A range of service offerings with relevance to adults is available from different stakeholders. The Austrian Public Employment Service (AMS) is organised under one federal, nine regional and 98 local organisations. Its activity is supervised by the Ministry of Labour, Social Affairs, Health and Consumer Protection and aims to promote social inclusion and active labour participation of all citizens. AMS provides access to self-service tools aiming to provide access to career information (Info zones, career information centres), apprenticeships, traineeships and jobs (Service zone), and intensive guidance (Counselling zone) (see section ICT in lifelong guidance).

AMS services are organised in tiered levels. At the first level, there are self-help career guidance resources which are accessible online. At the second level are resources for group-based career guidance, which are focused on acquiring basic literacy skills, writing a CV and a cover letter, preparing for an interview, joining job clubs, increasing client motivation and self-confidence, and becoming employable. At the third level are services for individual and personalised career guidance.

Economic chambers provide region-specific career-related services for young people (at the end of compulsory education) to help them in their decision on upper secondary education within the highly complex Austrian education system (general education, school-based vocational education, apprenticeship training). They also offer guidance and support for students at the upper secondary level when deciding on a study programme or labour market entry and for adults in new and reorientation processes. Their service focuses on companies, supporting them especially in finding apprentices. For example, the career guidance and information services provided by BiWi Viennese Economic Chamber (BiWi, Berufsinformationszentrum der Wiener Wirtschaft), are only available to clients in the province of Vienna.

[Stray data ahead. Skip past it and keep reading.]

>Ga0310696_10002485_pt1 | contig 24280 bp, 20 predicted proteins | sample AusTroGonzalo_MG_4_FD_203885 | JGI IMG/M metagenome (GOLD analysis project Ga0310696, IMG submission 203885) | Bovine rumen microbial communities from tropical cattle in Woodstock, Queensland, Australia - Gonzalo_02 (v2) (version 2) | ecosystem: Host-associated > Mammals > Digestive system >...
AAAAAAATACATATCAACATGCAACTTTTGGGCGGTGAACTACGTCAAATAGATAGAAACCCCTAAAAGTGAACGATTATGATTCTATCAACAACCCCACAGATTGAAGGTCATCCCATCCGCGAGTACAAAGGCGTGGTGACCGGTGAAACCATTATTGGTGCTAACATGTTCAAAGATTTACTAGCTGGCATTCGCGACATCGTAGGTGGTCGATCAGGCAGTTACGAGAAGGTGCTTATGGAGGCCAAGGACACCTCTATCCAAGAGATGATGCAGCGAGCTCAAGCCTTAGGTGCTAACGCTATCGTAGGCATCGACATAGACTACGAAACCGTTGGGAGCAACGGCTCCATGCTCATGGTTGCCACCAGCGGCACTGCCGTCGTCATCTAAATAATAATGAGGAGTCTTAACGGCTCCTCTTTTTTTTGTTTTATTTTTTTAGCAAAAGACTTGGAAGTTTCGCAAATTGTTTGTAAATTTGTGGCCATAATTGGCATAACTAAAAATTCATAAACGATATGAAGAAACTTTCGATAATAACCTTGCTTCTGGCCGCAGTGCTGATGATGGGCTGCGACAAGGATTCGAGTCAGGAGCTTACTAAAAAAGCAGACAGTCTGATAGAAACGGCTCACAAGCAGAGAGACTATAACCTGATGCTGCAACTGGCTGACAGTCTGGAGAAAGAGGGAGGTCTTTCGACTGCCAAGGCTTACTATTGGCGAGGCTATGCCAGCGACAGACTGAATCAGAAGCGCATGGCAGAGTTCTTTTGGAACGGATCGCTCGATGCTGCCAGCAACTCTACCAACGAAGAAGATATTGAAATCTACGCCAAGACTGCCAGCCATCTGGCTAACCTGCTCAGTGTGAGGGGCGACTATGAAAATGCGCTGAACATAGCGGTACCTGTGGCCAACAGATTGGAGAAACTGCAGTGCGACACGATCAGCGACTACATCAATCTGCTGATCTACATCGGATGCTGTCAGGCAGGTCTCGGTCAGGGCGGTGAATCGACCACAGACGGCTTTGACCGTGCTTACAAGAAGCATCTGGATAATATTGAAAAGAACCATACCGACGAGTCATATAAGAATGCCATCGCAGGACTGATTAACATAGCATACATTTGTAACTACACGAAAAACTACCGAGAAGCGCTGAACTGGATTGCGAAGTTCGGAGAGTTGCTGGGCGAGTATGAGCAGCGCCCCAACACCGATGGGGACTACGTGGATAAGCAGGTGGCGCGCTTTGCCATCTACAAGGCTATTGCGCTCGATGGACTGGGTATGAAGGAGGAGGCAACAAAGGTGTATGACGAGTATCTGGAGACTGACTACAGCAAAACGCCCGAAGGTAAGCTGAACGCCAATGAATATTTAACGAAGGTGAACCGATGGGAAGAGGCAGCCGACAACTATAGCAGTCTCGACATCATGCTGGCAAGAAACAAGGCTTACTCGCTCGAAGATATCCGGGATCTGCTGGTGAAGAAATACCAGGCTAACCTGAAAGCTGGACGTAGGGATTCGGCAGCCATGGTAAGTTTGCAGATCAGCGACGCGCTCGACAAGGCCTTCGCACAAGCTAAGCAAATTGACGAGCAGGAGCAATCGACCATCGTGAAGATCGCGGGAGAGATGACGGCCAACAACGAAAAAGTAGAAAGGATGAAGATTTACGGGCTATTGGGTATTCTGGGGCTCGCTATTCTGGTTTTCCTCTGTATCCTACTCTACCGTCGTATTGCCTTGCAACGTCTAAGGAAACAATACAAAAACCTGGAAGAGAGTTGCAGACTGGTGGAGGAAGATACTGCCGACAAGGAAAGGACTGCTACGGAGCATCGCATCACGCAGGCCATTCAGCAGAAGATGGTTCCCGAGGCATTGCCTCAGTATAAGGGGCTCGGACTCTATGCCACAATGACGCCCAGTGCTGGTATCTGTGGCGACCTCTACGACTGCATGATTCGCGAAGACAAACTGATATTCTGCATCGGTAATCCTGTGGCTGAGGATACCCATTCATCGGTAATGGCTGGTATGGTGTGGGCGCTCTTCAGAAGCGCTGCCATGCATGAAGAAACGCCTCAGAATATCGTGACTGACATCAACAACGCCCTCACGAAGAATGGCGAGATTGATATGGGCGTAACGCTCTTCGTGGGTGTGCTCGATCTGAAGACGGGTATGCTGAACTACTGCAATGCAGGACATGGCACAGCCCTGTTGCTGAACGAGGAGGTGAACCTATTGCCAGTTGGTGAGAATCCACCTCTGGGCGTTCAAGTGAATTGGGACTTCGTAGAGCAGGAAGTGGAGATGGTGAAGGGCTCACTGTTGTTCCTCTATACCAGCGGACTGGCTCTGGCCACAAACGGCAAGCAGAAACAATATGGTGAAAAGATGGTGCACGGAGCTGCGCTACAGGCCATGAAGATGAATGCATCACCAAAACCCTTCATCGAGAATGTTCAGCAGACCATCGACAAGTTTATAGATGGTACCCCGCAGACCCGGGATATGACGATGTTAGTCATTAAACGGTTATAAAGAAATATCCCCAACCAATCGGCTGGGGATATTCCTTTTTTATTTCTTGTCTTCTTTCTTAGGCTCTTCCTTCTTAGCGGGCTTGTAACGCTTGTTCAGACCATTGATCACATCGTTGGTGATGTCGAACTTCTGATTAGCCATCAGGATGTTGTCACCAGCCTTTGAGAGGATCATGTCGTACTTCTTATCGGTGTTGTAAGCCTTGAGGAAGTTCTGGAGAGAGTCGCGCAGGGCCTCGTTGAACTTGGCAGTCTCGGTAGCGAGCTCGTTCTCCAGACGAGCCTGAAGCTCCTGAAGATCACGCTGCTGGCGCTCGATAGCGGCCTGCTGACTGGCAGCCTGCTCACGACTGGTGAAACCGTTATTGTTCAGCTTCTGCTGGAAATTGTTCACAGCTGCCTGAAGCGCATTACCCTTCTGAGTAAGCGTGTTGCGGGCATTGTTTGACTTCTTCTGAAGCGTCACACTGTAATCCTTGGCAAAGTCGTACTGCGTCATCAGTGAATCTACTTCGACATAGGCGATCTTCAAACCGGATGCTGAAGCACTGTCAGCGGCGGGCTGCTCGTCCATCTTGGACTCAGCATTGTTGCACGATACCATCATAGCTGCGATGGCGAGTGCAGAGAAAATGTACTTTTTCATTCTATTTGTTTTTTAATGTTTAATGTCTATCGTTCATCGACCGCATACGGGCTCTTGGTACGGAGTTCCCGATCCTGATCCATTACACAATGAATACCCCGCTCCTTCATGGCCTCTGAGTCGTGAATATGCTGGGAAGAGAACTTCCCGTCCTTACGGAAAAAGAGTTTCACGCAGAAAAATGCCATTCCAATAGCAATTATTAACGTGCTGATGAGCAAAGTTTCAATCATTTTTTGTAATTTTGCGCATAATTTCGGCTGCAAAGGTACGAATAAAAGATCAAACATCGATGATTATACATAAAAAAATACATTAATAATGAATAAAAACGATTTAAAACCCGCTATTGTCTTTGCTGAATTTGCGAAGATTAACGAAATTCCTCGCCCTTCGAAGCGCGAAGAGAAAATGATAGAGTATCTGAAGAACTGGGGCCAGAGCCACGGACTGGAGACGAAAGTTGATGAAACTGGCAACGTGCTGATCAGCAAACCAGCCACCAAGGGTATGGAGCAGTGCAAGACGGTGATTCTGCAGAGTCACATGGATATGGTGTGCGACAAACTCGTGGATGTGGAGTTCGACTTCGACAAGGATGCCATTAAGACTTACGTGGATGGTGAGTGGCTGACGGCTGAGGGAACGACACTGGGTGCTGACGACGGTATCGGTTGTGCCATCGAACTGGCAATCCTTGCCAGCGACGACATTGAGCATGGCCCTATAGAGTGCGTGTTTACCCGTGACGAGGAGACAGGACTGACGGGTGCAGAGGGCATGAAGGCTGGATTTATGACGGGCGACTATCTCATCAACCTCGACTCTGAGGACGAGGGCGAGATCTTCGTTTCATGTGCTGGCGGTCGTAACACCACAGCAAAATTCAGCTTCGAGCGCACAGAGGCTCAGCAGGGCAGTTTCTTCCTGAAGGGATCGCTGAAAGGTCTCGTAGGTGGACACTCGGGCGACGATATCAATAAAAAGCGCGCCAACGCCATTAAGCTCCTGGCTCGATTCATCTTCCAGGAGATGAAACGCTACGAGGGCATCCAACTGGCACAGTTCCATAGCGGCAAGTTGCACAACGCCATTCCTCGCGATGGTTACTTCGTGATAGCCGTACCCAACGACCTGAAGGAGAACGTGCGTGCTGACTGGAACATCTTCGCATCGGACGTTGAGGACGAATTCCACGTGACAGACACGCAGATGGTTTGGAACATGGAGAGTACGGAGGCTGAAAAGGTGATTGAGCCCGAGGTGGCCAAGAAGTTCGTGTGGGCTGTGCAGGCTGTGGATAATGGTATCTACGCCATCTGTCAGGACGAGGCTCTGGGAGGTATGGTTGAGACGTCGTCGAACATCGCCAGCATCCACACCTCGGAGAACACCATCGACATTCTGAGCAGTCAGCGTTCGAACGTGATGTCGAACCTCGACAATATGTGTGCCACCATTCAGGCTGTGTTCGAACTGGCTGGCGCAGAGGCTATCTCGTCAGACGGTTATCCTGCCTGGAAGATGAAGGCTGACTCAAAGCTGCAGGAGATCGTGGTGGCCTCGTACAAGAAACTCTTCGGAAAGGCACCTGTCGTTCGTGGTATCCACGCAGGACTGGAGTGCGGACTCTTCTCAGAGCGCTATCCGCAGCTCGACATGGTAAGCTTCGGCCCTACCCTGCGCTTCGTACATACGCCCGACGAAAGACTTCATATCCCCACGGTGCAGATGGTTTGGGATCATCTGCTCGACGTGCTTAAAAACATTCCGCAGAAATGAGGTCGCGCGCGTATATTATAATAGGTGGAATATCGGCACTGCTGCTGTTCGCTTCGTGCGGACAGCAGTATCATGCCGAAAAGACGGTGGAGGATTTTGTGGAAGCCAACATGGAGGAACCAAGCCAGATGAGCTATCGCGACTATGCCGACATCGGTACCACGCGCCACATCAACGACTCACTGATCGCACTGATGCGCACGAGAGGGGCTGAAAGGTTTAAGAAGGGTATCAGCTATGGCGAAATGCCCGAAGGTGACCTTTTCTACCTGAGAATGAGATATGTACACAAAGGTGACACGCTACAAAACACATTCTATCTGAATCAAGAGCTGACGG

For some years, a system of nationwide tests for young people aged 13-14 (eighth grade of compulsory schooling, partly in seventh and ninth grades) has been set up throughout Austria by the career guidance services of the economic chambers under the collective name Talent check. In order to create a basis for further counselling, the talent checks usually consist of diagnostic testing of interests, abilities and personality. Depending on the federal province (Bundesland), this testing is structured very differently. In Styria and in Salzburg it takes place centrally in new large test centres, in Upper Austria and Vorarlberg testing and counselling takes place directly at schools, and in Lower Austria is decentralised in various career guidance centres. In Vienna, for example, there is no comparable offer but only a reduced version of a skills-check in schools. The Chamber of Carinthia offers a skills-check only, but centralised in a test centre. Tyrol is still developing an offer. Other differences exist in the counselling services associated with the tests. In most federal provinces (Bundesländer) the economic chamber is cooperating with the respective school authorities and/or the provincial governments, but also with universities and the ibw, Research and Development in VET (Institut für Bildungsforschung der Wirtschaft, ibw) to develop the test systems. The centres and test systems are run and financed by the regional Chamber of Economy, in Salzburg, co-financed by the federal province government. For young people the testing and counselling is usually free of charge. (Examples: Talentcenter Styria, Talente-Check Salzburg, or Lower Austria Begabungskompass) (see sections ICT in lifelong guidance and Career guidance for school pupils).

In addition to the guidance services in schools, adult education and career guidance centres of the AMS and economic chambers there are some specialist guidance services for special needs groups such as migrants and refugees, handicapped people, women, elderly people, the low-qualified, and returners. These services try to support their identified target-groups with tailored offers. For the target-group youth at risk (NEETs, early leavers) the youth coaching offers a special programme to avoid drop-out and promote reintegration of early leavers into education and training. This programme combines career guidance and social work (see sections Coordination and cooperation among stakeholders, Guidance for early leavers and Guidance for NEET).